Built by and for the community at large, the Community Center is a safe place, a place for information, for relationship building, for focused attention. No one personal itinerary gets to dictate action. No one group gets to rule the roost. With this in mind, the goal of the center is not to direct the community efforts of other local groups but to provide a space for them to enlarge their scope, to gather for meetings and to hold social activities. The mission is to provide a home base for everyone in the community.
As we prepare for Pride, we should remember that however difficult it may be, the most important tool in our arsenal, amid a civil rights battle that tends more and more toward a federal debate, is to be out and open in the Central Valley. The minds of that 69 percent that voted prejudice into law will be altered, in varying degrees, by our simple visibility. The Pride Parade and Festival is our most visible action every year, but we need to carry that over into our daily lives, to let others know that we are here and that we are no different than anyone else.
Ultimately, the goal of our community is clear—equal civil rights for all. That being said, we are a community that is full of many different people with many different social needs. These differences don’t have to separate us; after all, we are all still under the same unequal umbrella. By acknowledging our differences and coming together despite them in order to be a visible, vocal and active part of the Central Valley community, we can reaffirm our ties to one another and become a more cohesive and powerful force.
The mood for many in the community is optimistic. For the first time in more than 30 years, we have a physical place, a Community Center created for and by the LGBT community thanks to the ongoing efforts of groups like the Gay Central Valley, a local grassroots organization that has grown every year since its inception. The fact that there is a center like this in such a conservative part of the state leaves little doubt to the power and drive of our community.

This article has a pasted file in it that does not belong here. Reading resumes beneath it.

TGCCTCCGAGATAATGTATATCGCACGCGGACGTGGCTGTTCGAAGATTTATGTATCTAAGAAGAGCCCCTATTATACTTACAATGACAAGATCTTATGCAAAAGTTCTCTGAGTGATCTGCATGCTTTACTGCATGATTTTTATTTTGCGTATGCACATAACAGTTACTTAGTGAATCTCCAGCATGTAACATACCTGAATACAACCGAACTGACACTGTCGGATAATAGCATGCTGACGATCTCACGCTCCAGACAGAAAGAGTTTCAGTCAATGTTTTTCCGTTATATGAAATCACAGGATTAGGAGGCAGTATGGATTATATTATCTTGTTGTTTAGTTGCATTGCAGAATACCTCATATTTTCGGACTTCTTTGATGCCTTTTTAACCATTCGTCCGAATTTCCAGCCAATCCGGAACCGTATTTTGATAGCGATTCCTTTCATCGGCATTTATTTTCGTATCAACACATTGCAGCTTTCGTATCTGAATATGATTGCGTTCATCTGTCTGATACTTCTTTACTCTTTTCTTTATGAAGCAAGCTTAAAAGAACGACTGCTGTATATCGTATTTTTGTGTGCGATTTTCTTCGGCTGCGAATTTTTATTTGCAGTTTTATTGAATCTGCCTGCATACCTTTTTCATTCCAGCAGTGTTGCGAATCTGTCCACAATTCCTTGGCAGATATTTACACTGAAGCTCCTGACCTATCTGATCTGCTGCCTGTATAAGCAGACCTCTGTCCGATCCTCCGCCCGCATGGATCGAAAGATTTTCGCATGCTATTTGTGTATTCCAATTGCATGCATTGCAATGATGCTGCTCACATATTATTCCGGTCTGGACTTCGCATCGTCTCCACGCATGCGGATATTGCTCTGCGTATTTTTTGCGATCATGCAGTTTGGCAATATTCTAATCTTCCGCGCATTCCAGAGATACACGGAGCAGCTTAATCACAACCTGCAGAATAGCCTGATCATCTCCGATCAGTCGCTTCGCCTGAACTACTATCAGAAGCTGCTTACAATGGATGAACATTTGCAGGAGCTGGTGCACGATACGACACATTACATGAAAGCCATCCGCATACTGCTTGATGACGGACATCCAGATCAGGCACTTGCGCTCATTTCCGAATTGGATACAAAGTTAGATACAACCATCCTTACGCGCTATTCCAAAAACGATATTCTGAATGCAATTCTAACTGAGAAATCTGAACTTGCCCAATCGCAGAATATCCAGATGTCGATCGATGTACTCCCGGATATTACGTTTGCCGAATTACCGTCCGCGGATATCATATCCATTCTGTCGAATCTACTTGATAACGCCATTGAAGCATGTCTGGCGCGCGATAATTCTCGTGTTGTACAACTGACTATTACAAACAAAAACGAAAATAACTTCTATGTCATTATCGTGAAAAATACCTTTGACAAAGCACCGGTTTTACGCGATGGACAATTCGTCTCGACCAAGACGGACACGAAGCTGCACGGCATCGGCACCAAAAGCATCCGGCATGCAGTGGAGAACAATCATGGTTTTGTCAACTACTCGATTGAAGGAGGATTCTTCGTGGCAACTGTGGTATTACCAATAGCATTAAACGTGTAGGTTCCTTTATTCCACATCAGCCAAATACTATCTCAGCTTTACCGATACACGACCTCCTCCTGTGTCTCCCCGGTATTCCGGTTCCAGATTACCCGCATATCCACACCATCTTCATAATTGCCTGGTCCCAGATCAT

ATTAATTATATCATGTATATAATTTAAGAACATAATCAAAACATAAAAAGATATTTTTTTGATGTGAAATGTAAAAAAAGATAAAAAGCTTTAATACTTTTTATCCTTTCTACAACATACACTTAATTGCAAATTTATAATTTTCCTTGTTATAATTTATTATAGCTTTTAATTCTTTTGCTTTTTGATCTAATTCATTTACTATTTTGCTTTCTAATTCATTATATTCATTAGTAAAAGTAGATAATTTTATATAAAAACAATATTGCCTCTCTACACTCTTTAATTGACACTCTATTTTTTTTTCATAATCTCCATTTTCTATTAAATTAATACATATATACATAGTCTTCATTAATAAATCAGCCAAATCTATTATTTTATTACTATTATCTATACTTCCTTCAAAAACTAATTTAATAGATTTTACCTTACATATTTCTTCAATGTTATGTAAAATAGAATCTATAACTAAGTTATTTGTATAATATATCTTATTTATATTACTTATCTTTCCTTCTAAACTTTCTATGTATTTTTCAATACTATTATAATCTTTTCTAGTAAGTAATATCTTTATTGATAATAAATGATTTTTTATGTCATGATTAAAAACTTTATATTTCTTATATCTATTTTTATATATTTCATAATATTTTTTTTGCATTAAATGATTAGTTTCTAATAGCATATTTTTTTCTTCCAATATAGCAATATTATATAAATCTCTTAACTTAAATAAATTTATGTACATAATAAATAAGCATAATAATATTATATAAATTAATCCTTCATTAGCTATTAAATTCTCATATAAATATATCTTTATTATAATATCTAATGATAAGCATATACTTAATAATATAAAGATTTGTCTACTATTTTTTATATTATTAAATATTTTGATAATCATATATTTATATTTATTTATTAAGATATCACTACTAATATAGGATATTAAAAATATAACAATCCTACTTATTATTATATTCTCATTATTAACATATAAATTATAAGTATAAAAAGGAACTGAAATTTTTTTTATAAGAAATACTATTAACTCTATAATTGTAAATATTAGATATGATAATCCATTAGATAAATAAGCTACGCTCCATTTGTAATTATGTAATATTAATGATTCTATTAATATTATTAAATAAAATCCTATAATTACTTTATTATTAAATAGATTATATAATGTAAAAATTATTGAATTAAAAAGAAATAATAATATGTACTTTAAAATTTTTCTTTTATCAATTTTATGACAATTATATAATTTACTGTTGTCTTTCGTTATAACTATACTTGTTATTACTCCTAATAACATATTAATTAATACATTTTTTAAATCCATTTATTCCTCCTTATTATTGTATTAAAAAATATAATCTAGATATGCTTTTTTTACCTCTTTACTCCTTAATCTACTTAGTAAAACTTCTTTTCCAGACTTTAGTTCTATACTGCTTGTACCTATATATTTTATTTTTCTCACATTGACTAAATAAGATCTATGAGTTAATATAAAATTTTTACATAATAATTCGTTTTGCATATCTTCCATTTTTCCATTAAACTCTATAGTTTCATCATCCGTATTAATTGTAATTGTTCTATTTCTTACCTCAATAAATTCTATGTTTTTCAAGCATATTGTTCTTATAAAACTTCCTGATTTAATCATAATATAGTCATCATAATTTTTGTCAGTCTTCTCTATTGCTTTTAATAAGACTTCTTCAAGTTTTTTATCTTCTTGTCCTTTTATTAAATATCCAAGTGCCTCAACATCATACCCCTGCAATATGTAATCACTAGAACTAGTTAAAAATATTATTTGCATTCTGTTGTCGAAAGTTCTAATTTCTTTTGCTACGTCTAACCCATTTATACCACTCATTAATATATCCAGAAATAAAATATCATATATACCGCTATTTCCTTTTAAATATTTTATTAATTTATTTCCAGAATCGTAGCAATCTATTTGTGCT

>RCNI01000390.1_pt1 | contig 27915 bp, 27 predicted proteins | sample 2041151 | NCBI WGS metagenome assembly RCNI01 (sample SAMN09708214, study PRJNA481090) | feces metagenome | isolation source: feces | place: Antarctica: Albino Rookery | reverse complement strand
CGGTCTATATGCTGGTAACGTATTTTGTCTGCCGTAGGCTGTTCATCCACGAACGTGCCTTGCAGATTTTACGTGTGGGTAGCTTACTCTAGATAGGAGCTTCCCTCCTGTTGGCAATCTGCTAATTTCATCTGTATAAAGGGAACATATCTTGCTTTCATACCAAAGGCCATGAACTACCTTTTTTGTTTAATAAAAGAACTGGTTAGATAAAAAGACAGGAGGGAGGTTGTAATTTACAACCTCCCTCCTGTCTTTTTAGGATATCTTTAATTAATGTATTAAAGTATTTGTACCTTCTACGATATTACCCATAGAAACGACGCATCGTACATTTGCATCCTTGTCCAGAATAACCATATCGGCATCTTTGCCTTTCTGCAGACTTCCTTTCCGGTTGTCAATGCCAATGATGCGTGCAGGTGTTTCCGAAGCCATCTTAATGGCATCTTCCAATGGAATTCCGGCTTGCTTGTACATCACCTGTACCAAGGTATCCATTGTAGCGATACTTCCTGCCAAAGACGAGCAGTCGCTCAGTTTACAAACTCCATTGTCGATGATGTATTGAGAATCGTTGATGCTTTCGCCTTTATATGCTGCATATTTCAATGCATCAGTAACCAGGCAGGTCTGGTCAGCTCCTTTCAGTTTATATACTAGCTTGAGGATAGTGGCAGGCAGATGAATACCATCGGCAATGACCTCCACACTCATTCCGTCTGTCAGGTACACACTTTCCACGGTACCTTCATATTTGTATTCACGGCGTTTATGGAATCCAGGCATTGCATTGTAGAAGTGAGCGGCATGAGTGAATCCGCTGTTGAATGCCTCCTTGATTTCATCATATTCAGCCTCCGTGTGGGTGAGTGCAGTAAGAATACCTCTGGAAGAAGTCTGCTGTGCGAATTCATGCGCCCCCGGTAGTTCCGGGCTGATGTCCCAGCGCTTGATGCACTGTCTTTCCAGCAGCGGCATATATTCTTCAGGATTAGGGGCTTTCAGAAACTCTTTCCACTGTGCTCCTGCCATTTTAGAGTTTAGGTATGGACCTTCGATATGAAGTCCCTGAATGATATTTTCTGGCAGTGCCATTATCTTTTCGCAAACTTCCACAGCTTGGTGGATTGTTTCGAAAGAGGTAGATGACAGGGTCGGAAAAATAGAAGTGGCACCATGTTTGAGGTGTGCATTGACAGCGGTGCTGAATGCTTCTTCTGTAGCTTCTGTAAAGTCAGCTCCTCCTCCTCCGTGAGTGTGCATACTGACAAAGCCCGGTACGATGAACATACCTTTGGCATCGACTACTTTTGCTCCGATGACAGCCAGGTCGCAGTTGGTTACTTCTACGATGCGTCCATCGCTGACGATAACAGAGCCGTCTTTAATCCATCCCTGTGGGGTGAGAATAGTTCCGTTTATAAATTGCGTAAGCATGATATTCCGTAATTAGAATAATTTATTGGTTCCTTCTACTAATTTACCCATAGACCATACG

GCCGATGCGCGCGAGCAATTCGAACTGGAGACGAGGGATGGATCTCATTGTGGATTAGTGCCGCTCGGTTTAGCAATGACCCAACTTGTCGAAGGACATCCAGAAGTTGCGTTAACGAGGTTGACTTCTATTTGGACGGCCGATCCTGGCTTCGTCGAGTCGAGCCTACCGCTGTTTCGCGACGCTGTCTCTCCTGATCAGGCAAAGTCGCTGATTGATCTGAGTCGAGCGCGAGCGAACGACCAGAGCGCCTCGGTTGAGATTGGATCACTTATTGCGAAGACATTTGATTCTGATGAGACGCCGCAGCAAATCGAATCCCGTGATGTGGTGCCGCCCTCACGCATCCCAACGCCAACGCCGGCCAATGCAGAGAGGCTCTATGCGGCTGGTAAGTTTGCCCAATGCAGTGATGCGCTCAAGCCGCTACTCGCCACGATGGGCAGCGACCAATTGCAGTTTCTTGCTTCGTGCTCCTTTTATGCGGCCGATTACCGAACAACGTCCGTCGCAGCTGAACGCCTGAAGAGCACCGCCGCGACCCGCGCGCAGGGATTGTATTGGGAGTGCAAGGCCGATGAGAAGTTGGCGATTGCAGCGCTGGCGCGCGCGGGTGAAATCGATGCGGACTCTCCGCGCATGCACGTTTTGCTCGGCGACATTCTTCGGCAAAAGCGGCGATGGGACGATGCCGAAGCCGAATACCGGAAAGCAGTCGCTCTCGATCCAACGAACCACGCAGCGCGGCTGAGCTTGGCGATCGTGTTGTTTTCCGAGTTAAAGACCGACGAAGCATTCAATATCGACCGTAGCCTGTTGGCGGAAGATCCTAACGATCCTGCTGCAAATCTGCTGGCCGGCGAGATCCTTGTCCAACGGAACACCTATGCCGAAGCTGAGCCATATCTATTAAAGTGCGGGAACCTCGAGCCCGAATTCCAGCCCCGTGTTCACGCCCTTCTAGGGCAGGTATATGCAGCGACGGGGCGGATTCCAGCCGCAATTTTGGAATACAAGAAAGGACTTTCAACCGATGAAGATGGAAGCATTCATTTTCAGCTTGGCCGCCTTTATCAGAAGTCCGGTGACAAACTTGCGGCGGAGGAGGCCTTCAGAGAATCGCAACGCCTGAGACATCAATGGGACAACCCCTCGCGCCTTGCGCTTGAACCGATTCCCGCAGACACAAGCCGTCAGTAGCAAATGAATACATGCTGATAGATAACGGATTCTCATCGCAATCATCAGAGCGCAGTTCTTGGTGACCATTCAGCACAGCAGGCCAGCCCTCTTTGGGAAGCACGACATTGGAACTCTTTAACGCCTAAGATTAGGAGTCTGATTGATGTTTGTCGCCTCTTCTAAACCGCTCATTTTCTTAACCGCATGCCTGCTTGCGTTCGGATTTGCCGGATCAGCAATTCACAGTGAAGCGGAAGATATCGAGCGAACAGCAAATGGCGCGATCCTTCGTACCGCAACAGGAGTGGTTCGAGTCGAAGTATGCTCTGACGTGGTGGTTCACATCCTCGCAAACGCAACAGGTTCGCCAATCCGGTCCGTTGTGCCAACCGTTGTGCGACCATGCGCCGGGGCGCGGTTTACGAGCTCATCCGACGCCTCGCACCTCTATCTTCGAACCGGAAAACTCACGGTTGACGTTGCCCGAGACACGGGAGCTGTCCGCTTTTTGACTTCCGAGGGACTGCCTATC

ALL ABOUT CARE
BULLDOG PRIDE FUND
Fresno State scholarship program
CENTRAL CALIFORNIA ALLIANCE
LGBT education & support
LGBT education & entertainment, Pride Parade & Festival, News Link, Pink Pages
DIVERSITY CLUB AT FRESNO CITY COLLEGE
LGBT student organization
FRESNO COUNTY HEALTH DEPT.—HIV/AIDS
HIV/AIDS information and testing
1221 Fulton Mall, Fresno, CA 93721; 559-445-3200
FRESNO LGBT COMMUNITY CENTER
Serving the gay, lesbian, bisexual & transgender community; Operated by Gay Central Valley
1055 N. Van Ness Ave., Fresno, CA 93728; 559-325-4429
FRESNO STONEWALL DEMOCRATS
A chartered club of the Democratic Party’s county central committee
GAY CENTRAL VALLEY
Serving the gay, lesbian, bisexual & transgender community
A unique group for older lesbian & gay members of the community
IDC FRESNO—IMPERIAL DOVE COURT
Charity fund-raising through Fresno’s Drag Community Court
MARRIAGE EQUALITY USA—FRESNO CHAPTER
Working to secure marriage equality for all
Parents, family & friends of gay, lesbian, bisexual & transgender persons
Provides rainbow bracelets to encourage LGBT awareness
LGBT film festival
Straight Advocates for Equality
THE LIVING ROOM
901 E. Belmont Ave., Fresno, CA 93701; 559-237-3420
Transgender support group
559-285-0795 or 559-307-9908
UNITED STUDENT PRIDE
LGBTQ student organization at Fresno State
WE C.A.R.E (Committed Advocacy Respect Empowerment)
290 Wayte Lane, Suite 2200, Fresno, CA 93701; 559-459-5106 or 559-577-7109
Health & human services